“No matter!” proclaimed the leading man. “The prophecy said that the star would come, the skies would grow dark and the earth would shake, and it has. Then the gods would send us strangers from far beyond who would bring the seed of the second sun.” His tone was formal, yet quizzical. He took a step forward and leaned in towards Sharpe. “You are certainly strange, but, I must say, we were expecting someone a bit…grander…”

“Look here, if you don’t bloody well start making bloody sense, then…” Sharpe’s hand slipped pointedly down to the heavy cavalry sword he wore at his side as he left his words hanging.

The chief priest or witchdoctor or whatever he was sighed, stepped back to confer briefly with his increasingly underwhelmed compatriots and then turned to Sharpe with a sigh.

“You’d better come along inside with us. I think we’ll need a little chat.” He then turned around and gave a trilling ululation that summoned a host of other natives from the buildings surrounding them. Before Sharpe or any of his men could object, they were hoisted up on feathered litters and borne forth into the opulent halls of the nearest palace. The crowd of servitors gazed upon them with wonder and many of the younger ones appeared fascinated with Payne’s great protruding ears, a circumstance which lead to him turning bright scarlet in embarrassment. Once they were ensconsced in a splendid chamber on curious stone thrones, they were left alone for a short while. They could hear raised voices arguing vigorously in a room nearby.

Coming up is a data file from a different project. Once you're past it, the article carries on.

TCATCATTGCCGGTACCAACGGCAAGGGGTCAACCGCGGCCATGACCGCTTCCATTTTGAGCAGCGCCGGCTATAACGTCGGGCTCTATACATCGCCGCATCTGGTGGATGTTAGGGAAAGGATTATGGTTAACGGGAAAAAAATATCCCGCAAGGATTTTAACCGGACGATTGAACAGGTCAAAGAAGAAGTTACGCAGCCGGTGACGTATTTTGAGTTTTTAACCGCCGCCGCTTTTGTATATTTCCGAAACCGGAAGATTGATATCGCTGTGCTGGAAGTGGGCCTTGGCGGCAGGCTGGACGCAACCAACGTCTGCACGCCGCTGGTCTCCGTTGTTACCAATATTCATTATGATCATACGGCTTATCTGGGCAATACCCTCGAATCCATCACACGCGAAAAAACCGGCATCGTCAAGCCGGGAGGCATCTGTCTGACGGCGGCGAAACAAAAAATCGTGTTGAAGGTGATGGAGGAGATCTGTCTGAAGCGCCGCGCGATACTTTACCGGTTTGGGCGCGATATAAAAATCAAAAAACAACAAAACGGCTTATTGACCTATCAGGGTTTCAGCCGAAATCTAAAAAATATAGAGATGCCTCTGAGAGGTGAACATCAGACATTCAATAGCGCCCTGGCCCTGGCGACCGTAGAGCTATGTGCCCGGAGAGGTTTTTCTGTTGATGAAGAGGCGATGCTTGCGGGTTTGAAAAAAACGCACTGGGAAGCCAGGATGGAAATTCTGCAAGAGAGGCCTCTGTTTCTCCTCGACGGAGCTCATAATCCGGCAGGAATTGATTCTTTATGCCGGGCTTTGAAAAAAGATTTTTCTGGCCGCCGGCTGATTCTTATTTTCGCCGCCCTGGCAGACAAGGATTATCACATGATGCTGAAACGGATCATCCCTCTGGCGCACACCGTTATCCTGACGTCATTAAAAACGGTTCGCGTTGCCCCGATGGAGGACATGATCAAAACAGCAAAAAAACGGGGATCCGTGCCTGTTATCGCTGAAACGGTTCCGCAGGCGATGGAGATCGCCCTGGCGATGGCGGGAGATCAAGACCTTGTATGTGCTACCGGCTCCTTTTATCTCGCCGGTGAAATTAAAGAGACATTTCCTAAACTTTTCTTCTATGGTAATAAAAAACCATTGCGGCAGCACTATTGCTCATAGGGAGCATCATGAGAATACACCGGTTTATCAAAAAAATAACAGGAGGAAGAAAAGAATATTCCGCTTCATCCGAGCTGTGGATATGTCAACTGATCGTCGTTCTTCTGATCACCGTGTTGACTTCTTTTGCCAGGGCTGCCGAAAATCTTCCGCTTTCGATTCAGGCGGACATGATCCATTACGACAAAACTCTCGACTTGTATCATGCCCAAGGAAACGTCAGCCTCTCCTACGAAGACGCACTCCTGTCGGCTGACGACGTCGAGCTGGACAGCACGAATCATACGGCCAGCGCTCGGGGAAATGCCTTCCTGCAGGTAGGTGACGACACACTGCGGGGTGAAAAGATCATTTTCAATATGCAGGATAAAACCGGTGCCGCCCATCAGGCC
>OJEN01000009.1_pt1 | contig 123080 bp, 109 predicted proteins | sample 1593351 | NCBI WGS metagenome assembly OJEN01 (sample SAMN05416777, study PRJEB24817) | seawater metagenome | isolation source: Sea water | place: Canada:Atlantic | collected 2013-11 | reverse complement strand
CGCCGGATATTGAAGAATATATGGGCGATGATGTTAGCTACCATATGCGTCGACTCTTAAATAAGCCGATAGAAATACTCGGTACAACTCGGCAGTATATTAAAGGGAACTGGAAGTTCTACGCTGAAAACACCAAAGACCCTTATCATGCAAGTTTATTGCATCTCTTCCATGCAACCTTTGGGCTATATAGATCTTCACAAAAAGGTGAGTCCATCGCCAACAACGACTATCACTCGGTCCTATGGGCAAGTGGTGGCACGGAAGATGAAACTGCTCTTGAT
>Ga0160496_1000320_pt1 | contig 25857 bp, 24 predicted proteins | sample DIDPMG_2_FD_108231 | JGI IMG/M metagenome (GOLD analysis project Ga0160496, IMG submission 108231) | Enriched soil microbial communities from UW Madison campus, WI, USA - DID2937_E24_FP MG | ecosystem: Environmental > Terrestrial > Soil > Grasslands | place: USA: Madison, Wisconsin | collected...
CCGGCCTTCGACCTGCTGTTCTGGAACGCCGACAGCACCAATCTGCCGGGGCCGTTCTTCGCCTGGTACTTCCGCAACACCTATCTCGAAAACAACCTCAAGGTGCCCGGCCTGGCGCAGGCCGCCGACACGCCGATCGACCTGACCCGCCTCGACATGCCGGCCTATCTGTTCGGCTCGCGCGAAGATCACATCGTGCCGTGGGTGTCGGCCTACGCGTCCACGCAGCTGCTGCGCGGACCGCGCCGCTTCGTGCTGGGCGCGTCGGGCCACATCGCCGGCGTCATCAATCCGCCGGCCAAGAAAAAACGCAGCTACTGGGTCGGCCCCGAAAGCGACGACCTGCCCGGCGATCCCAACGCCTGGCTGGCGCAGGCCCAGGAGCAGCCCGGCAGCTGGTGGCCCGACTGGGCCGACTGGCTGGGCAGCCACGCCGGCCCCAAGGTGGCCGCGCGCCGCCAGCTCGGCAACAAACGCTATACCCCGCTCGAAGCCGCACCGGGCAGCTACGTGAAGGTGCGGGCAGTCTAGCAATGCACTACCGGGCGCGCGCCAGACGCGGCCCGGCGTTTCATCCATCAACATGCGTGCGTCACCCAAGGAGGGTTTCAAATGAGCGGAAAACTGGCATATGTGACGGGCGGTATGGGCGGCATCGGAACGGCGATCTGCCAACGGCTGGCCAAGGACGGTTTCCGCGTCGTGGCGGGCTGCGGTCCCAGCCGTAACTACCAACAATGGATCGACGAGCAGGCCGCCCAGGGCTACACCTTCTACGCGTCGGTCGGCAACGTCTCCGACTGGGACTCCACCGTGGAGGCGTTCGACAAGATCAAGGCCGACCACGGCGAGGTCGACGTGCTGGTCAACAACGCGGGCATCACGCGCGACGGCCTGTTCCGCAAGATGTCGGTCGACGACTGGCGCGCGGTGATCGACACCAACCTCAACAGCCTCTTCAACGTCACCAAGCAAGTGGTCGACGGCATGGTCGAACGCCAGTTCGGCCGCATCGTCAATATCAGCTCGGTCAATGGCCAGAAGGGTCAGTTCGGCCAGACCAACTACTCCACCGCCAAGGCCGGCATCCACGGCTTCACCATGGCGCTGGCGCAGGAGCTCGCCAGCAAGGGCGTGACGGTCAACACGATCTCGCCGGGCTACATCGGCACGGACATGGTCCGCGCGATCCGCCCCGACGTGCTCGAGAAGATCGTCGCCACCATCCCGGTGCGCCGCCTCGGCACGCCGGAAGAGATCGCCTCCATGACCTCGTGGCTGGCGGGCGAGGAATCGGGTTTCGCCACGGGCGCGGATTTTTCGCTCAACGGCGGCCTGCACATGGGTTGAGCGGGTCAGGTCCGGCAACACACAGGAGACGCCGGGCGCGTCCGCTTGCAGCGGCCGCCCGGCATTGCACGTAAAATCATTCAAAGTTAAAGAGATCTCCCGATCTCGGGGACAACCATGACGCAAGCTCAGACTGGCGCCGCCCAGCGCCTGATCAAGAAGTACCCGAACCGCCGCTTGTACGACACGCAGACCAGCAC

“So where are we?” Harper broke the awkward silence at last.

“I haven’t the faintest clue, Harper, but what I am sure of is that we’re not in our time.”

“If I had to hazard a guess, sir, I’d say we’re around the time of the Battle of Hastings.” Harris leaned forward as he spoke.

“1066 and all that. How do you figure that?” Payne rumbled.

“The comet, mainly, and these folk appearing to be primitive Mayans. I haven’t seen any metal tools so far.”

As the news sank in, the old high priest appeared in the doorway, holding up his hand in greeting. He strode over to an empty throne and slumped down in it. After a moment, their host looked down upon them from his raised dais as he rubbed a troubled brow.

“I am Xamaniqinqe, High Priest of Great Kukulkan.”

“Lieutenant-Colonel Richard Sharpe, Rifle Brigade. This is Sergeant-Major Harper, Sergeant Payne and Riflemen Harris and Hagman.”

Xamaniqinqe smiled politely yet incomprehendingly. “The nature of your coming has given you command of our tongue, or us of yours, but the words you speak are empty to me. You are not, I take it, from the gods?”

“No, we’re not.” Sharpe answered truthfully, although some members of the Imperial General Staff might disagree on their lack of divine nature.

“Well, that does complicate things a bit. We were rather hoping you’d know what to do and help us out.”

“Help you out with what?”